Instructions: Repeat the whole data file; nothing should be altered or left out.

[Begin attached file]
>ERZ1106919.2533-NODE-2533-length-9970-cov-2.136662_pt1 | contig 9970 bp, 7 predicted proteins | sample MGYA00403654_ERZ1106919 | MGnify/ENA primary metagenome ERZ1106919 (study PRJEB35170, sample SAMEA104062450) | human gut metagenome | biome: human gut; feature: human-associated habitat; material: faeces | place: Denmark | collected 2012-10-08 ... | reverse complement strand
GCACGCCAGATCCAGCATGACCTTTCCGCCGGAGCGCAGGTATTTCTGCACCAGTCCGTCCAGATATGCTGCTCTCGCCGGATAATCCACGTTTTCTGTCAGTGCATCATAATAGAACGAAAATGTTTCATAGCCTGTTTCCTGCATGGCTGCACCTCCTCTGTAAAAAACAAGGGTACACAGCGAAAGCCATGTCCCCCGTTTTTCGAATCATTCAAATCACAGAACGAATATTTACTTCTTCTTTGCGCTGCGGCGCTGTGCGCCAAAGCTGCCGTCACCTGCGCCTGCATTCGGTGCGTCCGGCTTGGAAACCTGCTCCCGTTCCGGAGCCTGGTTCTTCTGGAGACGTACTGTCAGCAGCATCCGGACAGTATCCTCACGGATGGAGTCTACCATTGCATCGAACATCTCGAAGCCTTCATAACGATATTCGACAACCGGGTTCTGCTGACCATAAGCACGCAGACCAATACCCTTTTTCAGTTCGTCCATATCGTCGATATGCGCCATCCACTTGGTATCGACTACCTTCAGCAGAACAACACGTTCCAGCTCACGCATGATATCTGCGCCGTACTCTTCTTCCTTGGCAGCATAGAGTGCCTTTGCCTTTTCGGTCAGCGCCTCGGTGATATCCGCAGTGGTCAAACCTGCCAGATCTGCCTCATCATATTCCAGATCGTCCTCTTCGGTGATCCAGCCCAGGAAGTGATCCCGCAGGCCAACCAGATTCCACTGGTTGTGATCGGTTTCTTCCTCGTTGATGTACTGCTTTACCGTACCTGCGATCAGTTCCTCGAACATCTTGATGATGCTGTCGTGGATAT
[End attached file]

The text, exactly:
>ERZ1106919.2533-NODE-2533-length-9970-cov-2.136662_pt1 | contig 9970 bp, 7 predicted proteins | sample MGYA00403654_ERZ1106919 | MGnify/ENA primary metagenome ERZ1106919 (study PRJEB35170, sample SAMEA104062450) | human gut metagenome | biome: human gut; feature: human-associated habitat; material: faeces | place: Denmark | collected 2012-10-08 ... | reverse complement strand
GCACGCCAGATCCAGCATGACCTTTCCGCCGGAGCGCAGGTATTTCTGCACCAGTCCGTCCAGATATGCTGCTCTCGCCGGATAATCCACGTTTTCTGTCAGTGCATCATAATAGAACGAAAATGTTTCATAGCCTGTTTCCTGCATGGCTGCACCTCCTCTGTAAAAAACAAGGGTACACAGCGAAAGCCATGTCCCCCGTTTTTCGAATCATTCAAATCACAGAACGAATATTTACTTCTTCTTTGCGCTGCGGCGCTGTGCGCCAAAGCTGCCGTCACCTGCGCCTGCATTCGGTGCGTCCGGCTTGGAAACCTGCTCCCGTTCCGGAGCCTGGTTCTTCTGGAGACGTACTGTCAGCAGCATCCGGACAGTATCCTCACGGATGGAGTCTACCATTGCATCGAACATCTCGAAGCCTTCATAACGATATTCGACAACCGGGTTCTGCTGACCATAAGCACGCAGACCAATACCCTTTTTCAGTTCGTCCATATCGTCGATATGCGCCATCCACTTGGTATCGACTACCTTCAGCAGAACAACACGTTCCAGCTCACGCATGATATCTGCGCCGTACTCTTCTTCCTTGGCAGCATAGAGTGCCTTTGCCTTTTCGGTCAGCGCCTCGGTGATATCCGCAGTGGTCAAACCTGCCAGATCTGCCTCATCATATTCCAGATCGTCCTCTTCGGTGATCCAGCCCAGGAAGTGATCCCGCAGGCCAACCAGATTCCACTGGTTGTGATCGGTTTCTTCCTCGTTGATGTACTGCTTTACCGTACCTGCGATCAGTTCCTCGAACATCTTGATGATGCTGTCGTGGATAT